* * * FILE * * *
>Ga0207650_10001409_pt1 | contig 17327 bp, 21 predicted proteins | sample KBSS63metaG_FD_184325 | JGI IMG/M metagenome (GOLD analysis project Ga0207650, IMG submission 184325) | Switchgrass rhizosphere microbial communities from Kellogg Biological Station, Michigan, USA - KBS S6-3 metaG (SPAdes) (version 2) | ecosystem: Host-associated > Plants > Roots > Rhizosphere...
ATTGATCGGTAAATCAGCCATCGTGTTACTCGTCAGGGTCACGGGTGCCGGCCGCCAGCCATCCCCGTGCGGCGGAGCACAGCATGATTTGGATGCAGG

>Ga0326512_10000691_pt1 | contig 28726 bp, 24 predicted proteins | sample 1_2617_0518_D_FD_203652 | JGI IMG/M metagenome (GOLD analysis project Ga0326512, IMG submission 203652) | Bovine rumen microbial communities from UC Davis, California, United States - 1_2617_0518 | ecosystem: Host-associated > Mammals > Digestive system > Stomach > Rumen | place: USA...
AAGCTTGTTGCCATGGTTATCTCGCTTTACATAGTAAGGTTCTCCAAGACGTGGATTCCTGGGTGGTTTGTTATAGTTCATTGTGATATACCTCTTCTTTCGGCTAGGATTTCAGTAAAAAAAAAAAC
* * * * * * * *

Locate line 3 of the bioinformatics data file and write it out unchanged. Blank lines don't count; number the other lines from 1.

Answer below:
>Ga0326512_10000691_pt1 | contig 28726 bp, 24 predicted proteins | sample 1_2617_0518_D_FD_203652 | JGI IMG/M metagenome (GOLD analysis project Ga0326512, IMG submission 203652) | Bovine rumen microbial communities from UC Davis, California, United States - 1_2617_0518 | ecosystem: Host-associated > Mammals > Digestive system > Stomach > Rumen | place: USA...